Mueller’s To-Do List for 2019
Erdogan Snubs John Bolton
Ex-Felons In Florida Can Now Vote
Trump Wages Lonely Campaign for His Border Wall
Kamala Harris Begins Book Tour
Trump Aides Lay Foundation for Emergency Order
• Trump in No Hurry to Name Permanent Cabinet Members
• Schiff Is Not Interested in Impeaching Trump
• Ex-Felons Can Register to Vote in Florida Tomorrow--Maybe
• Sixteen Big Questions about Mueller's Investigation
• Money Is the New Straw Poll
• Petition Asks NYC to Rename a Stretch of Fifth Avenue
• Monday Q&A
Donald Trump has finally got the message that the Democrats are not going to accept a concrete wall on the Mexican border, so he made a concession yesterday and said that he would accept a steel wall instead of a concrete one:
President Trump says he wants a steel border wall, and a reporter asks why Democrats would support that.— CBS News (@CBSNews) January 6, 2019
Trump: "They don't like concrete, so we'll give them steel. Steel is fine. Steel is actually more expensive than concrete, but it will look beautiful" pic.twitter.com/46F5OBtuYT
If the Democrats reject that proposal, as they certainly will, he could also try titanium, nickel, copper, wood, plexiglas, or papier-mâché. But the response will be exactly the same, of course: The Democrats' problem with the wall is they don't want one, not that they have something against concrete as a construction material.
The administration took the Sunday news shows as an opportunity to try to put some pressure on the Democrats. Sarah Huckabee Sanders went on Fox News, expecting a friendly audience, and she didn't find it:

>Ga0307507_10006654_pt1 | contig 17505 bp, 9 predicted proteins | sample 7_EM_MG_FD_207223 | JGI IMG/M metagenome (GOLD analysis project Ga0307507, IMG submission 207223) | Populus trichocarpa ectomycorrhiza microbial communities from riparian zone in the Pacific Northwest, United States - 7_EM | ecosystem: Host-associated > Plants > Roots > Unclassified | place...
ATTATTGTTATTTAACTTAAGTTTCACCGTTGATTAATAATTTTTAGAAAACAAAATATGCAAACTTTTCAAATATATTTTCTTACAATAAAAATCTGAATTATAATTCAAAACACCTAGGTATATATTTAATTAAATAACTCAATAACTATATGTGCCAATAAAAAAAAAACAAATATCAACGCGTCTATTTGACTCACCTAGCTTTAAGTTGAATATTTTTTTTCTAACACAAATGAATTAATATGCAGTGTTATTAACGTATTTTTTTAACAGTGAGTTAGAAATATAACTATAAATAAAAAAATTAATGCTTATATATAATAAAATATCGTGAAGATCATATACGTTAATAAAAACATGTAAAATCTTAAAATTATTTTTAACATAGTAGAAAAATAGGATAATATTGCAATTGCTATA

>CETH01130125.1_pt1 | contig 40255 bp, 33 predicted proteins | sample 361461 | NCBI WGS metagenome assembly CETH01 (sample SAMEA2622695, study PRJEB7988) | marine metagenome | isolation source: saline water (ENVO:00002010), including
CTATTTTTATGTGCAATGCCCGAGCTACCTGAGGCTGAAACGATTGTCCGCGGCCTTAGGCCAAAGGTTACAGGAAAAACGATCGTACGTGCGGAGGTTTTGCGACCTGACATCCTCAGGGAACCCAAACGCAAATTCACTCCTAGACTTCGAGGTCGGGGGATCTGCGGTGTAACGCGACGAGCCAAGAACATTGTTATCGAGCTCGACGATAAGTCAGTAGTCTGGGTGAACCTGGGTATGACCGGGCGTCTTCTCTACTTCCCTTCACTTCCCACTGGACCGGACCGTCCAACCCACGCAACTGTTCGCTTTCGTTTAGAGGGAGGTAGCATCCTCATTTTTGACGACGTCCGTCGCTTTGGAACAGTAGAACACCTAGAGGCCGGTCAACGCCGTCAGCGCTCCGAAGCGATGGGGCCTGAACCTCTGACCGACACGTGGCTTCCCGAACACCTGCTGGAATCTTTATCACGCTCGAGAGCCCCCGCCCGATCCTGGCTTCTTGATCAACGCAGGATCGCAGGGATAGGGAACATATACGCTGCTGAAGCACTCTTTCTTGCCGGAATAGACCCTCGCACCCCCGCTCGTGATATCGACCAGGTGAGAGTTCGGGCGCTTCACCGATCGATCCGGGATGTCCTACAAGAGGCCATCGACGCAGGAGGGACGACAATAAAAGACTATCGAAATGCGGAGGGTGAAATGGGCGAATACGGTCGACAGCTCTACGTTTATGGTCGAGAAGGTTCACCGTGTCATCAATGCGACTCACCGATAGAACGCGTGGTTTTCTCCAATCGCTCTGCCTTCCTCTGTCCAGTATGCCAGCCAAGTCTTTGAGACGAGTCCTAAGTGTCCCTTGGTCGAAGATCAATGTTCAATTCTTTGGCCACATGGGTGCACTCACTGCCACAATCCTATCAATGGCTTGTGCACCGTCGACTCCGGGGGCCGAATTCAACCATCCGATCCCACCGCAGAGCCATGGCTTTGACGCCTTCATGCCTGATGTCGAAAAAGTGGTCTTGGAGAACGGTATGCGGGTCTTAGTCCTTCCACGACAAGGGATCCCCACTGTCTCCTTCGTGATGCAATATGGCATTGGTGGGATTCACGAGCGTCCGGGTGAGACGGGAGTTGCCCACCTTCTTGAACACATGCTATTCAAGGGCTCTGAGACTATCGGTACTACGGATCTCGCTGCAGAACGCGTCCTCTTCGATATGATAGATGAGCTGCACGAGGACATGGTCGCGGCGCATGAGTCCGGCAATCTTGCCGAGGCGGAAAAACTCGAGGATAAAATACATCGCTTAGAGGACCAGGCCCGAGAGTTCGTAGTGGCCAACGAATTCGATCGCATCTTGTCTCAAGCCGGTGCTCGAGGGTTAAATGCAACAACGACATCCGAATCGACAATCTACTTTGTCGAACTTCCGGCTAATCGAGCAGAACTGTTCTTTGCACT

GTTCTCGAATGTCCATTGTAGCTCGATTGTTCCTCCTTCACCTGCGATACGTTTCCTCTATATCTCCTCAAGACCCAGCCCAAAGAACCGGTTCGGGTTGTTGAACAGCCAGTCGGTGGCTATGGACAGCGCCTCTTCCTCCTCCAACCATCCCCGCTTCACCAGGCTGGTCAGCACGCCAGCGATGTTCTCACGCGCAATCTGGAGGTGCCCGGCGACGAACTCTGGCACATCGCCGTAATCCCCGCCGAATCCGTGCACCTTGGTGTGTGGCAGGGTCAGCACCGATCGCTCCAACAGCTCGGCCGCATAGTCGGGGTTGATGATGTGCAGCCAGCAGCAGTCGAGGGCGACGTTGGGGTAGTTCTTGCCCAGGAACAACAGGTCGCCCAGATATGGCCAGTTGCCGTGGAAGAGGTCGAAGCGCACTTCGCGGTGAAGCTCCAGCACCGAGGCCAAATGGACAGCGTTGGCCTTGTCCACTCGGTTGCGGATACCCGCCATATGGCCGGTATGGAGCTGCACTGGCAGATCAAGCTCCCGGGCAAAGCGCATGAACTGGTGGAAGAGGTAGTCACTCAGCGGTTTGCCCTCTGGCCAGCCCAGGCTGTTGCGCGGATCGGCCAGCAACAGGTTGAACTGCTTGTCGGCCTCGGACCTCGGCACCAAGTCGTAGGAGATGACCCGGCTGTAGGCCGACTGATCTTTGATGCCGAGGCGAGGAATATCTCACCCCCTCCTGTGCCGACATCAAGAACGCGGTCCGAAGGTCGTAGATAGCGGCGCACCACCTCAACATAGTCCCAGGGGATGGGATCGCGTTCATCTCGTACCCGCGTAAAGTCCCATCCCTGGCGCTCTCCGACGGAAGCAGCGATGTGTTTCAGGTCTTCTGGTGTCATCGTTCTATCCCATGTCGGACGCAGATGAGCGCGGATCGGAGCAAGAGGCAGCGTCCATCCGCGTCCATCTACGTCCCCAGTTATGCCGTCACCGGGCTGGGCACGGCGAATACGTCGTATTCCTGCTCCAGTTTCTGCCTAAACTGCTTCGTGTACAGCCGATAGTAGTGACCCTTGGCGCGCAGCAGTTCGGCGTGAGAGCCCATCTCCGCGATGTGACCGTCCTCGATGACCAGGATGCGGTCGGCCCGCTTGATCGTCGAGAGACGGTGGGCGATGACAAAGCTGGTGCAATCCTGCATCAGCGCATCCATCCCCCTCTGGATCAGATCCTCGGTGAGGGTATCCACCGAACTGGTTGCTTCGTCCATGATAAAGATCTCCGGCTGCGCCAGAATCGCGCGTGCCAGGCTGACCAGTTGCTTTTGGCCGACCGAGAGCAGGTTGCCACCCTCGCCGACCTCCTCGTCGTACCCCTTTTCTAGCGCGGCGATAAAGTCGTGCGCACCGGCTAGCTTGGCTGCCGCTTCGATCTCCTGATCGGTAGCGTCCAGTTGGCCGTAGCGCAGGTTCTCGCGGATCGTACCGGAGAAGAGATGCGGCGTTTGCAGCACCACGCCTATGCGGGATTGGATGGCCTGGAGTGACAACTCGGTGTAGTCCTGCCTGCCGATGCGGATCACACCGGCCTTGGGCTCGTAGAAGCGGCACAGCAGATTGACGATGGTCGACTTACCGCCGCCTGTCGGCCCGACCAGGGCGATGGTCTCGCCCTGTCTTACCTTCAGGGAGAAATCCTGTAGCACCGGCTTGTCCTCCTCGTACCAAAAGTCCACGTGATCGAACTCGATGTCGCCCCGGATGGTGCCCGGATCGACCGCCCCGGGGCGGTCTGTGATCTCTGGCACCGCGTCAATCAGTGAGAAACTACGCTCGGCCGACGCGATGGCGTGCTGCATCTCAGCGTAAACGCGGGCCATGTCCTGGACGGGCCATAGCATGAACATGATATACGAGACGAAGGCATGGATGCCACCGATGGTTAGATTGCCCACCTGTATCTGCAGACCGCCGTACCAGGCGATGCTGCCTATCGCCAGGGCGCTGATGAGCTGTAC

In essence, Sanders used the same statistics that DHS Secretary Kirstjen Nielsen tried to use at a meeting with Democratic leaders on Friday. Speaker Nancy Pelosi (D-CA) wasn't having it then, and Fox's Chris Wallace wasn't having it on Sunday. He criticized the administration's talking point that 3,000 "special interest aliens" have been stopped at the Mexican border, pointing out that all that means is that they came from countries that have once produced a terrorist, and that it's dishonest to make it seem as if 3,000 terrorists have been stopped there. He also eviscerated the related claim that 4,000 people suspected of possible terrorist ties have been captured trying to enter the United States, and that is why it's so important to secure the Southern border. The first part is true, but as Wallace pointed out, all of those 4,000 were detained at airports, while zero were detained at the border, which thus falsifies the second part of the claim. Sanders was clearly not prepared for this, and did not do well when she was challenged. And it's not a good sign for the administration when even Fox is not buying what they're selling.
Trump also threatened on Sunday, once again, to declare a national emergency and build the wall without congressional approval. Such a move would instantly be contested in the courts since the president does not have the authority to take money that Congress has appropriated for project A and use it for project B. Congressional Republicans would almost certainly react with horror to any attempt to do this since it would effectively usurp Congress' authority to determine how the government will spend its money.